Harvin isn't playing fantasy football for the Vikings. His quickness and production are a reality, and he's producing as a rookie.
"Once I got the concept of the plays, it's pretty much football. When you know the terms of football and you know some of the concepts, it's just putting all the concepts together," Harvin said. "Not learning just the plays but the learning concepts. (Coaches) can switch the concepts on two different plays and put them together. Just learning the concepts was the biggest thing for me, and once I learned that he can pretty much throw anything at me and I can do it."
Harvin was used as a running back and slot receiver at the University of Florida. Since joining the Vikings, he has been asked to play different receiver positions and return kickoffs. He also practiced running the Wildcat during the offseason and returning punts.
"I've got to learn maybe three or four (wide receiver) positions," Harvin said of his use with the Vikings. "Of course, the NFL playbook is more in-depth. But I'd say it all ties into the concepts. Once you're able to learn the concepts, it kind of didn't matter. Any of us can play any of our positions."
Harvin has proved to be a quick study. The last Vikings receiver to be drafted in the first round was Troy Williamson. He had 24 catches for 372 yards in his rookie year of 2005, peaked at 37 catches for 455 yards in 2006, and then petered out with only 18 catches in 2007 before being traded to Jackson in 2008 for a sixth-round pick that the Vikings used on WR Jaymar Johnson.
Through only 10 games, Harvin already has 31 receptions for 422 yards and three touchdowns. He is second to Sidney Rice in catches and yards, and tied for second in touchdowns, behind tight end Visanthe Shiancoe, who has six.
So why the earlier success for Harvin instead of the supposed three-year progression many wide receivers need in the NFL?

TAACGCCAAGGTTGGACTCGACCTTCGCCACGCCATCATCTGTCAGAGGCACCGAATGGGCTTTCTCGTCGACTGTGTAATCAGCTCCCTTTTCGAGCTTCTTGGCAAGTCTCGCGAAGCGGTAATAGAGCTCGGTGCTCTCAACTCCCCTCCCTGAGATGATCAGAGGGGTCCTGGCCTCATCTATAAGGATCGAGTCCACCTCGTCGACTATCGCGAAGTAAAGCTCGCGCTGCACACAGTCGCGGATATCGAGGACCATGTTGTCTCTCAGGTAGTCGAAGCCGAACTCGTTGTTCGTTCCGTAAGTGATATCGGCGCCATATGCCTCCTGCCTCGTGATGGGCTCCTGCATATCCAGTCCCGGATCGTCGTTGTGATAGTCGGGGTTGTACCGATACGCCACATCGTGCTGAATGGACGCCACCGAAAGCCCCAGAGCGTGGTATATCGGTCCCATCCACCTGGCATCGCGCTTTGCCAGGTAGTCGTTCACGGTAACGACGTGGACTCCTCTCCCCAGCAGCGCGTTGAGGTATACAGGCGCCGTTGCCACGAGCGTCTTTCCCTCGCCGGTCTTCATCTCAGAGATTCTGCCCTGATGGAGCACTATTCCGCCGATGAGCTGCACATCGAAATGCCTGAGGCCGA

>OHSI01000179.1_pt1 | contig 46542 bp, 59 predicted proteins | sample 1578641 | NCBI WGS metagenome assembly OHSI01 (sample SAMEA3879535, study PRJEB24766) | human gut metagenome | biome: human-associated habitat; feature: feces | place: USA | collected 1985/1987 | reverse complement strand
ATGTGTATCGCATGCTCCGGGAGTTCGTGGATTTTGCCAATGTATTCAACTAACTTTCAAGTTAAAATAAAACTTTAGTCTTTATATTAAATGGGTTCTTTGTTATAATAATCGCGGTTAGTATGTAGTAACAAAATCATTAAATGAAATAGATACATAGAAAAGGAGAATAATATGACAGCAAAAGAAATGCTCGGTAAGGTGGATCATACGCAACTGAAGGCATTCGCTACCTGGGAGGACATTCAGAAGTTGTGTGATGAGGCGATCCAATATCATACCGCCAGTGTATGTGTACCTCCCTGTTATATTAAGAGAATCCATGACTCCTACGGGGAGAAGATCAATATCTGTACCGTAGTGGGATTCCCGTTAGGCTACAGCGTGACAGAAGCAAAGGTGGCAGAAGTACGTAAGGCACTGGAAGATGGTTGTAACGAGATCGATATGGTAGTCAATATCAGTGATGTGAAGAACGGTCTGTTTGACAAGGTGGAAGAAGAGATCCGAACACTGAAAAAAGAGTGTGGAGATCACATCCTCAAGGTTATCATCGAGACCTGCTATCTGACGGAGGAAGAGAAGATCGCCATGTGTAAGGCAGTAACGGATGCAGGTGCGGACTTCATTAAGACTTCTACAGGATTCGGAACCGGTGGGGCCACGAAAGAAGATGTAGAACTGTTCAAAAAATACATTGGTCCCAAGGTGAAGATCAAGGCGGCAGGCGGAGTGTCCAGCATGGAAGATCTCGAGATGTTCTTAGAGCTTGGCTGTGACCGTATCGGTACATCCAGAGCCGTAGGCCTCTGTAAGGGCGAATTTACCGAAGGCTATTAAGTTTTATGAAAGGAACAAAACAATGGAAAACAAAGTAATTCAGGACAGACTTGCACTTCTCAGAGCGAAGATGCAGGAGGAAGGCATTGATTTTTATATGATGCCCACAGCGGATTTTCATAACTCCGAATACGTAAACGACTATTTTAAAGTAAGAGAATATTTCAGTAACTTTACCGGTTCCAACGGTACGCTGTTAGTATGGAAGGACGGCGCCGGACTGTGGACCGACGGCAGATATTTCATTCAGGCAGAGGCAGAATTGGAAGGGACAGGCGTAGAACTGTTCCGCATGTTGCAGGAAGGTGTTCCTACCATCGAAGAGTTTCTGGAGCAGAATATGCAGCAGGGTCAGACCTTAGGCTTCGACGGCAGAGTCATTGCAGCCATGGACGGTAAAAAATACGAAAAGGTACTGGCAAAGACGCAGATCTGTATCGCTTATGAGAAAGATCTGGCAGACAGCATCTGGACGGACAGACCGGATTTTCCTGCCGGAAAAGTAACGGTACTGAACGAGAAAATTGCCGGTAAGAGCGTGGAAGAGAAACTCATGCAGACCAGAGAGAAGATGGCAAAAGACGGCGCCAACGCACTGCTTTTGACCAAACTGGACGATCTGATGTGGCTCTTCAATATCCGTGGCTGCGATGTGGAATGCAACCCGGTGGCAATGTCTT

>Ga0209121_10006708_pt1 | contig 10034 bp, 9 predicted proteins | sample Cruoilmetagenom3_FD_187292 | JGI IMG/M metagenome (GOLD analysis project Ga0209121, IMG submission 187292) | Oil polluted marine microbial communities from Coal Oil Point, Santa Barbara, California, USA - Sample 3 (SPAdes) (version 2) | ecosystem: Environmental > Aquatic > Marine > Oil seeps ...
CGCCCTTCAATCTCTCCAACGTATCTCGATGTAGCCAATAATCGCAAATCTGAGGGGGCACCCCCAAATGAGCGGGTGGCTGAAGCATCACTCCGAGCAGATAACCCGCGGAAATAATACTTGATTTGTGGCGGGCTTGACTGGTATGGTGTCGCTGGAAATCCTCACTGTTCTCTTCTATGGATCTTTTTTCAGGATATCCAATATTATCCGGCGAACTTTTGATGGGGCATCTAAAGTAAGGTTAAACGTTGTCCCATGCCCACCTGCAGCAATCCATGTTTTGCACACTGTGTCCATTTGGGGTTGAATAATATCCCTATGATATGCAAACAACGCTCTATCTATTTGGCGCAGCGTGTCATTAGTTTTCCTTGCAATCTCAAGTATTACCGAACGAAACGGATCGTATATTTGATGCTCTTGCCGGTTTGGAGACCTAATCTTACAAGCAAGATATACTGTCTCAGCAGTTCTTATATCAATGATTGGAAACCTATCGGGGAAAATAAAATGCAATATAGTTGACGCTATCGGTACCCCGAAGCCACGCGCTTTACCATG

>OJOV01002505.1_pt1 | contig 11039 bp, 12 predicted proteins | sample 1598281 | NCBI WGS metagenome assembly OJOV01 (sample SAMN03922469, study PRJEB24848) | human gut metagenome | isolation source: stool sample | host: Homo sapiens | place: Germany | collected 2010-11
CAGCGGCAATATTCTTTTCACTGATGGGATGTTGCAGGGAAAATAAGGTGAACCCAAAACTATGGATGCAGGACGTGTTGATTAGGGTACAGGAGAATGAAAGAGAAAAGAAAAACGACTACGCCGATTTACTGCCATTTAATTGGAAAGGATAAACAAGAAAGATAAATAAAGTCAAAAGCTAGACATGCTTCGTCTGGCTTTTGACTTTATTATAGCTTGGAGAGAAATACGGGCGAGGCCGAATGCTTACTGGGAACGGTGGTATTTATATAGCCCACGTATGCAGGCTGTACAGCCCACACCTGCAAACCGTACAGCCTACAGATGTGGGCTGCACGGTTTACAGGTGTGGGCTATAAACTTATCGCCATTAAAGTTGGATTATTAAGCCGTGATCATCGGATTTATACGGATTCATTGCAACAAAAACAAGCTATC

"He's talented," said offensive coordinator Darrell Bevell. "Obviously, I think everybody can see it. He's very talented. He's a physical guy. He's got all the physical traits that you could put on him. And to go along with that … he's a smart kid. He's a smart player. Now, he hasn't had all the reps in his background of just being a wide receiver as another guy may have had coming out of college. But he's a fast learner. He picks things up and he understands football. He understands the game. I think with his ability, and then his understanding of the game, I think it's lending itself to him having some early success."
Harvin's 31 receptions lead all NFL rookies, and his 15 catches on third down also leads all rookies and is ninth overall in the NFL.
The more the Vikings saw from Harvin in the offseason, the more convinced they became that he could handle being the starting slot receiver. They had enough confidence in their convictions in that regard that they felt comfortable enough to simply release veteran Bobby Wade, their leading receiver from the past two seasons.
Harvin was immediately plugged in as the starting slot receiver, but he said the few months he spent with Wade in the offseason helped.
"Bobby, he helped me out a lot while he was here. Him being here for the time he was and the time I was here was huge to help me," Harvin said. "You can be sitting and everybody can always tell you what to run, but actually getting out there and messing up a few times, you get a feel for yourself. Once I was able to get out there and mess up a few times and get it right a few times, it all started clicking for me."
Head coach Brad Childress said Harvin's toughness has helped him progress as well. He battled an obviously painful shoulder injury earlier this year and fought through a couple bouts of migraine headaches without missing a game. That has helped him continue to learn the system and what is expected of him.
"He's got ‘A' football IQ. It's not just lines on paper," Childress said. "He has a good feel for it and he has a good guy (Brett Favre) throwing to him."
During the offseason, the Vikings said they were piling plenty of information on Harvin. Part of that is a necessity to keep the installation of the offense going with the more experienced players. Part of it was to see how much Harvin could handle.
During training camp, that means about 10 days of "installing a game plan," according to Childress.
"By the time you get to the end of 10 days, it's every goal line, short yardage, third downs, backed-up, red zone (plays). So it's voluminous and it seems like probably gibberish," Childress said. "You are trying to teach plays, but then concepts. … He's been a quick study and he's a guy that doesn't want to be wrong. He gets his nose in his playbook and realizes where we are going to displace throughout a game-plan week. He has done pretty well with that stuff."
Harvin said at the end of organized team activities in June that he "had a pretty good feeling" but realized that not all of the playbook was installed. He caught up to everything about halfway through training camp.
"It's second nature to me now," he said.